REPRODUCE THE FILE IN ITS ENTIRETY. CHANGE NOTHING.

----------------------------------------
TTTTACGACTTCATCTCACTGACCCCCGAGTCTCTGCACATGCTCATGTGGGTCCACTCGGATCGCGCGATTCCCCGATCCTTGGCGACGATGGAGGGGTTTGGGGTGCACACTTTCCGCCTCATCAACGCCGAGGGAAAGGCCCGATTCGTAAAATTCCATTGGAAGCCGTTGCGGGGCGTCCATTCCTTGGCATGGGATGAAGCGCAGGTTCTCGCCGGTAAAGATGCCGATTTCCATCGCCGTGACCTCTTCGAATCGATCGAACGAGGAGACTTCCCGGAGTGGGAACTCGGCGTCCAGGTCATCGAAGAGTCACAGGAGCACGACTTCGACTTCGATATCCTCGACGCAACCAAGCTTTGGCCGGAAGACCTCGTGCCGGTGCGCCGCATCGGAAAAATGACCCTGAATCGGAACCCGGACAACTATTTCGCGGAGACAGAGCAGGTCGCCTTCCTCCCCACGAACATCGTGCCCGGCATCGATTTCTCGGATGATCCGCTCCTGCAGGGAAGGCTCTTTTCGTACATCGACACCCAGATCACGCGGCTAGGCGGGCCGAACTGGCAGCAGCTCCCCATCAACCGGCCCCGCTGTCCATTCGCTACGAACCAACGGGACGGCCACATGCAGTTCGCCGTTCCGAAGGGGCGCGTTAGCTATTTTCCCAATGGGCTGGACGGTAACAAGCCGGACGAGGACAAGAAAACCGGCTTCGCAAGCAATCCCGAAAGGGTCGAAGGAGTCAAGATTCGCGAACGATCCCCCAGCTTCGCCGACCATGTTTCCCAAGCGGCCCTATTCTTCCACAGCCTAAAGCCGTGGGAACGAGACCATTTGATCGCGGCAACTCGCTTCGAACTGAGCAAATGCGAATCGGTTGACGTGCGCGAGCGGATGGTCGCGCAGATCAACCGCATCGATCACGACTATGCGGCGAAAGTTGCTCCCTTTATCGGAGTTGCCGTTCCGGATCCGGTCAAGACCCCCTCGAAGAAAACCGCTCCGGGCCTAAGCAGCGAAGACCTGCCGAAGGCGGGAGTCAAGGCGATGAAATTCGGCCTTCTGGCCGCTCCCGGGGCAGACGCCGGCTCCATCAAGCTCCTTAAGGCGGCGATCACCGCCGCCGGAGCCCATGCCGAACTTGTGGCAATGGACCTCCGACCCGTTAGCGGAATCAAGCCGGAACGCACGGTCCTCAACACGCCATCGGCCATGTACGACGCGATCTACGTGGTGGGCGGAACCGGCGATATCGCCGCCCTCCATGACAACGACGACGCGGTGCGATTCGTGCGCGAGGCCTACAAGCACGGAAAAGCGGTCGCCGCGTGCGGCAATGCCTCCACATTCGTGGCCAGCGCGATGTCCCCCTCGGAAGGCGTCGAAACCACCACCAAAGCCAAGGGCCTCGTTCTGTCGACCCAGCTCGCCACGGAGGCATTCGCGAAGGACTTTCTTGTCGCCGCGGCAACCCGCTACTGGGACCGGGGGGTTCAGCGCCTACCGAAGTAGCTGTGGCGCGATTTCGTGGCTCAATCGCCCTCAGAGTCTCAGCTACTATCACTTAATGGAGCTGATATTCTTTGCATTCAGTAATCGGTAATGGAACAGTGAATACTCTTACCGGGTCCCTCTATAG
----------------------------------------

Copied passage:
TTTTACGACTTCATCTCACTGACCCCCGAGTCTCTGCACATGCTCATGTGGGTCCACTCGGATCGCGCGATTCCCCGATCCTTGGCGACGATGGAGGGGTTTGGGGTGCACACTTTCCGCCTCATCAACGCCGAGGGAAAGGCCCGATTCGTAAAATTCCATTGGAAGCCGTTGCGGGGCGTCCATTCCTTGGCATGGGATGAAGCGCAGGTTCTCGCCGGTAAAGATGCCGATTTCCATCGCCGTGACCTCTTCGAATCGATCGAACGAGGAGACTTCCCGGAGTGGGAACTCGGCGTCCAGGTCATCGAAGAGTCACAGGAGCACGACTTCGACTTCGATATCCTCGACGCAACCAAGCTTTGGCCGGAAGACCTCGTGCCGGTGCGCCGCATCGGAAAAATGACCCTGAATCGGAACCCGGACAACTATTTCGCGGAGACAGAGCAGGTCGCCTTCCTCCCCACGAACATCGTGCCCGGCATCGATTTCTCGGATGATCCGCTCCTGCAGGGAAGGCTCTTTTCGTACATCGACACCCAGATCACGCGGCTAGGCGGGCCGAACTGGCAGCAGCTCCCCATCAACCGGCCCCGCTGTCCATTCGCTACGAACCAACGGGACGGCCACATGCAGTTCGCCGTTCCGAAGGGGCGCGTTAGCTATTTTCCCAATGGGCTGGACGGTAACAAGCCGGACGAGGACAAGAAAACCGGCTTCGCAAGCAATCCCGAAAGGGTCGAAGGAGTCAAGATTCGCGAACGATCCCCCAGCTTCGCCGACCATGTTTCCCAAGCGGCCCTATTCTTCCACAGCCTAAAGCCGTGGGAACGAGACCATTTGATCGCGGCAACTCGCTTCGAACTGAGCAAATGCGAATCGGTTGACGTGCGCGAGCGGATGGTCGCGCAGATCAACCGCATCGATCACGACTATGCGGCGAAAGTTGCTCCCTTTATCGGAGTTGCCGTTCCGGATCCGGTCAAGACCCCCTCGAAGAAAACCGCTCCGGGCCTAAGCAGCGAAGACCTGCCGAAGGCGGGAGTCAAGGCGATGAAATTCGGCCTTCTGGCCGCTCCCGGGGCAGACGCCGGCTCCATCAAGCTCCTTAAGGCGGCGATCACCGCCGCCGGAGCCCATGCCGAACTTGTGGCAATGGACCTCCGACCCGTTAGCGGAATCAAGCCGGAACGCACGGTCCTCAACACGCCATCGGCCATGTACGACGCGATCTACGTGGTGGGCGGAACCGGCGATATCGCCGCCCTCCATGACAACGACGACGCGGTGCGATTCGTGCGCGAGGCCTACAAGCACGGAAAAGCGGTCGCCGCGTGCGGCAATGCCTCCACATTCGTGGCCAGCGCGATGTCCCCCTCGGAAGGCGTCGAAACCACCACCAAAGCCAAGGGCCTCGTTCTGTCGACCCAGCTCGCCACGGAGGCATTCGCGAAGGACTTTCTTGTCGCCGCGGCAACCCGCTACTGGGACCGGGGGGTTCAGCGCCTACCGAAGTAGCTGTGGCGCGATTTCGTGGCTCAATCGCCCTCAGAGTCTCAGCTACTATCACTTAATGGAGCTGATATTCTTTGCATTCAGTAATCGGTAATGGAACAGTGAATACTCTTACCGGGTCCCTCTATAG